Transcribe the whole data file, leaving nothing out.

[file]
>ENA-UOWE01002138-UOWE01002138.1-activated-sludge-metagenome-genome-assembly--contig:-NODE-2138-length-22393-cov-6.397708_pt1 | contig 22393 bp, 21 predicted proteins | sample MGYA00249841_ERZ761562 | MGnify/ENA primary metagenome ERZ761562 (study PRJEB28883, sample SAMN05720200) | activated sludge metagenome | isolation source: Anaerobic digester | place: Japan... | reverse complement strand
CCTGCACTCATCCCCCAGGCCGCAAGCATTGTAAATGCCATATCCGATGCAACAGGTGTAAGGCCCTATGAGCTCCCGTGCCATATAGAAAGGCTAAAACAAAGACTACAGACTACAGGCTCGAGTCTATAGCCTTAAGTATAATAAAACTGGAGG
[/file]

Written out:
>ENA-UOWE01002138-UOWE01002138.1-activated-sludge-metagenome-genome-assembly--contig:-NODE-2138-length-22393-cov-6.397708_pt1 | contig 22393 bp, 21 predicted proteins | sample MGYA00249841_ERZ761562 | MGnify/ENA primary metagenome ERZ761562 (study PRJEB28883, sample SAMN05720200) | activated sludge metagenome | isolation source: Anaerobic digester | place: Japan... | reverse complement strand
CCTGCACTCATCCCCCAGGCCGCAAGCATTGTAAATGCCATATCCGATGCAACAGGTGTAAGGCCCTATGAGCTCCCGTGCCATATAGAAAGGCTAAAACAAAGACTACAGACTACAGGCTCGAGTCTATAGCCTTAAGTATAATAAAACTGGAGG